Well, here we are. What day is it again? We’re not sure either. In the spirit of keeping the juices flowing in this time of the great shutdown, we bring you a battle for the ages. Or, for the past ten years. As storied manufacturer Campagnolo has slid more into the niche end of the cycling market, one of the most oft-debated equipment questions is the choice between the remaining two drivetrain heavyweights: SRAM and Shimano. With the advent of GRAVEL in the past few years, the question has intensified as each brand has approached the “new” market segment with differing tacks. Today we’ll be taking a (subjective) look at both of their electronic approaches to the genre on a pair of Páramo gravel bikes we recently built for clients in California. For full galleries of both bikes, scroll on down to the bottom of the page.

SRAM kept their first-generation electronic eTap kit out of the dirt when it was introduced in 2015, but when the second, updated-to-12-speed AXS version landed, we breathed a sigh of relief. Full cross-compatibility between its road and dirt-oriented parts meant one could get weird with it. Road shifters, mountain derailleurs? Yep. You want your road shifters to operate an electronic dropper post? Sure, it can do that. And it’s wireless, at least on the shifting side. What’s that mean? It means no wires. No unsightly holes in frames, no wiring harnesses running through downtubes, no junction boxes, and as clean a cockpit as one can dream.

While the standard “road” eTap AXS setup is a 2x12 speed drivetrain, it’s limited by gearing. The maximum rear cassette size is 10-33t, which, even when paired with a combination like Rotor’s 46/30t direct-mount chainrings, can be a bit on the taller side. And, the Red/Force AXS rear derailleur’s light hydraulic clutch (a mechanism that maintains chain tension with the derailleur) isn’t really up to true off-road duties when it comes to chain retention. Believe us, we tried. Hard.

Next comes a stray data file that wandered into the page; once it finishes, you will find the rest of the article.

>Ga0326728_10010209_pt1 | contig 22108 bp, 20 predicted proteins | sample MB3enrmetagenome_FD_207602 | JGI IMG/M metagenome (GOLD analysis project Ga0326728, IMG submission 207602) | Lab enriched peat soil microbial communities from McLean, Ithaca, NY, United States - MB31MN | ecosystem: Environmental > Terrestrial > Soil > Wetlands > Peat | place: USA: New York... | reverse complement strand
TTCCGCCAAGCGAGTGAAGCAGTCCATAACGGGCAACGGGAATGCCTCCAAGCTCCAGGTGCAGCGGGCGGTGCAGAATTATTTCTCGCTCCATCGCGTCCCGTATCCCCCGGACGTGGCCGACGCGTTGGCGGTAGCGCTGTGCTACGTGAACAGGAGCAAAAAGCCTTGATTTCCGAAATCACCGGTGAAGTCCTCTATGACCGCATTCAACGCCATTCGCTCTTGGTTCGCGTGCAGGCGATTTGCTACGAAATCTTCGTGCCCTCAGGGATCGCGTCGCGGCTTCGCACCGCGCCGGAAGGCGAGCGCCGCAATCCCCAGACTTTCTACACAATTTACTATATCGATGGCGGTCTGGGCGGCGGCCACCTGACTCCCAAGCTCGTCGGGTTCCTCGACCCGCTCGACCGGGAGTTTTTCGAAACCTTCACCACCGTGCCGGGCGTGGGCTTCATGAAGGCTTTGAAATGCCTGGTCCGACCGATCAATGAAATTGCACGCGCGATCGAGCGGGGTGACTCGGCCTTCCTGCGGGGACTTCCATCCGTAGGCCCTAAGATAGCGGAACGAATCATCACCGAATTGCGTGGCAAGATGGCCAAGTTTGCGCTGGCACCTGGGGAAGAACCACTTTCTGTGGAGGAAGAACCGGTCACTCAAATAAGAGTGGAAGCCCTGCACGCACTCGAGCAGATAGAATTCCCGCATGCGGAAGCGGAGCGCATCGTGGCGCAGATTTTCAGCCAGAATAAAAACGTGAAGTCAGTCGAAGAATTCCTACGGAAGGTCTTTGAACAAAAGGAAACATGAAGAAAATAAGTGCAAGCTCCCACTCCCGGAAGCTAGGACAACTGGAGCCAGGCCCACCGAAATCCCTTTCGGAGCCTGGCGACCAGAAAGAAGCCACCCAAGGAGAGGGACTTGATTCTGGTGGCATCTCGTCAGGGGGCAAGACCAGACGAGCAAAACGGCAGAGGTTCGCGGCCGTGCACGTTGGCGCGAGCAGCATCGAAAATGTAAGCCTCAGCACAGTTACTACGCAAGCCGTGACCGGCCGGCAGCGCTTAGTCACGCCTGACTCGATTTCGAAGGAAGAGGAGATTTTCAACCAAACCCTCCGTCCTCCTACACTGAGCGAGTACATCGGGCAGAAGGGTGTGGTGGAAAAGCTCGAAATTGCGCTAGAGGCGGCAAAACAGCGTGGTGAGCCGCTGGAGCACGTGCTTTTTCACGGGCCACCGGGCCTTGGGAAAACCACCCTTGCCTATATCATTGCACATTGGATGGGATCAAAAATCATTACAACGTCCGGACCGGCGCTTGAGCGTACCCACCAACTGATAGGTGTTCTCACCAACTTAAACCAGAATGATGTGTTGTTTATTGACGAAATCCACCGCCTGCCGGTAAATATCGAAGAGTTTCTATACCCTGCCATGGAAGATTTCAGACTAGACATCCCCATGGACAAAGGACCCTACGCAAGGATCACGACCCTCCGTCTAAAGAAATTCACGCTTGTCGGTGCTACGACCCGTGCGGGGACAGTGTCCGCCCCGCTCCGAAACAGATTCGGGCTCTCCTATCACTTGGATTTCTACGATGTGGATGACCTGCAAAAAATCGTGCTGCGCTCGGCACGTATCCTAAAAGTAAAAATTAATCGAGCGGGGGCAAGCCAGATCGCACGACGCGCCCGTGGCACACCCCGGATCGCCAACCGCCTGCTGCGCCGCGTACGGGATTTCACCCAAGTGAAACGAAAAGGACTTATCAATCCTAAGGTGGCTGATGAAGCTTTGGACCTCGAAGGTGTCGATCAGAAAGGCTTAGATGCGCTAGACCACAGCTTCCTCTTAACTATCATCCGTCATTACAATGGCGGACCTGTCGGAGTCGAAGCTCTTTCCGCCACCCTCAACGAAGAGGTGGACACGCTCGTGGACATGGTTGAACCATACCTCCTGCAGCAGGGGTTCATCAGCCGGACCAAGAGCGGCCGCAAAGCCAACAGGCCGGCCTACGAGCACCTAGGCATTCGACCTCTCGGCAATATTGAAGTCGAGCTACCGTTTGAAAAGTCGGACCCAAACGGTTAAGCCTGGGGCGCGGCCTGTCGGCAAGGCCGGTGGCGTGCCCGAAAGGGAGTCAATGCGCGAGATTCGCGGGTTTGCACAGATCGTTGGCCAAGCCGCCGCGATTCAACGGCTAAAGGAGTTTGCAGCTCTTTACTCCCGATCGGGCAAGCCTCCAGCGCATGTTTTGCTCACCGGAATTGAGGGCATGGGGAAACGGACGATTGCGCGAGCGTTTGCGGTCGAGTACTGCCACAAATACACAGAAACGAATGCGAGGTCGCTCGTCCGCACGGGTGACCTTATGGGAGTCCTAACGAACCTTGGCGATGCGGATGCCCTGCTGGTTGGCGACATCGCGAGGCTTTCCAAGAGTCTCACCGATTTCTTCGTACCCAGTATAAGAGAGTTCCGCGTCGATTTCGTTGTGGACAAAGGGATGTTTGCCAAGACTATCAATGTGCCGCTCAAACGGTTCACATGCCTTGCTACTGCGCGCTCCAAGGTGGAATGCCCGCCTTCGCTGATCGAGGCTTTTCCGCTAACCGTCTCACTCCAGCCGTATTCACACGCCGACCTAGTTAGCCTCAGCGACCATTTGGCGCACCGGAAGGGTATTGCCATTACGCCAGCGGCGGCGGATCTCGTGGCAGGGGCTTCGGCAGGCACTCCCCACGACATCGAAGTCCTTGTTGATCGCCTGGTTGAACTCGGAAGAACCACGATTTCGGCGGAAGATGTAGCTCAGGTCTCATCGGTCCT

Hence, we favor their dirt-going 1x “Mullet” setup for drop-bar gravel builds, using SRAM’s road shifters with their XX1 or XO1 AXS MTB rear derailleur. While there’s no option for a front derailleur with this arrangement, the mountain-carryover 12-speed Eagle cassette is an enormous 10-50t dinner plate, giving us the low gear we favor for steep pitches while still keeping speed on the flats and descents. Gearing gaps are on the bigger side, but on dirt, we find they become less an issue than during steady-state road efforts.

SHIMANO GRX snuck onto the radar last year without much fanfare. Its electronic components (812, in Shimano nomenclature) retained all the same Di2-standard wires, junction boxes, batteries, and buttons as its road-going siblings, Ultegra Di2 and Dura-Ace Di2. And yes, it still “only” goes to 11, like the road kits. Shimano’s legendary glacial speed when it comes to product releases likely means we won’t see road/gravel 12-speed drivetrains a la SRAM/Campagnolo anytime soon. But that’s no matter, because where GRX Di2 changes key in the Shimano lineup overshadows the lack of a spare cog.

First, where we’re most excited: Lever design. GRX Di2 offers a wholly new approach to the design of a drop-bar lever for dirt. Ergonomically, they’re shaped to work well with the latest crop of flared drop bars, and a wider lever blade with shorter reach makes them approachable for riders with smaller hands. Their real party piece is the transition of Shimano’s MTB brake tech to gravel, which moves the pivot of the brake lever up, giving the rider far more braking control from the hoods.

Second, gearing options. Shimano’s done us the service of creating clutched derailleurs for both 1x and 2x setups, along with a trick 48/31t crankset. While we’re partial toward 1x setups for dirt bikes, the ability to go 2x opens up possibilities, and Shimano’s frankly - awesome - front shifting leaves us no questions about it when the day comes.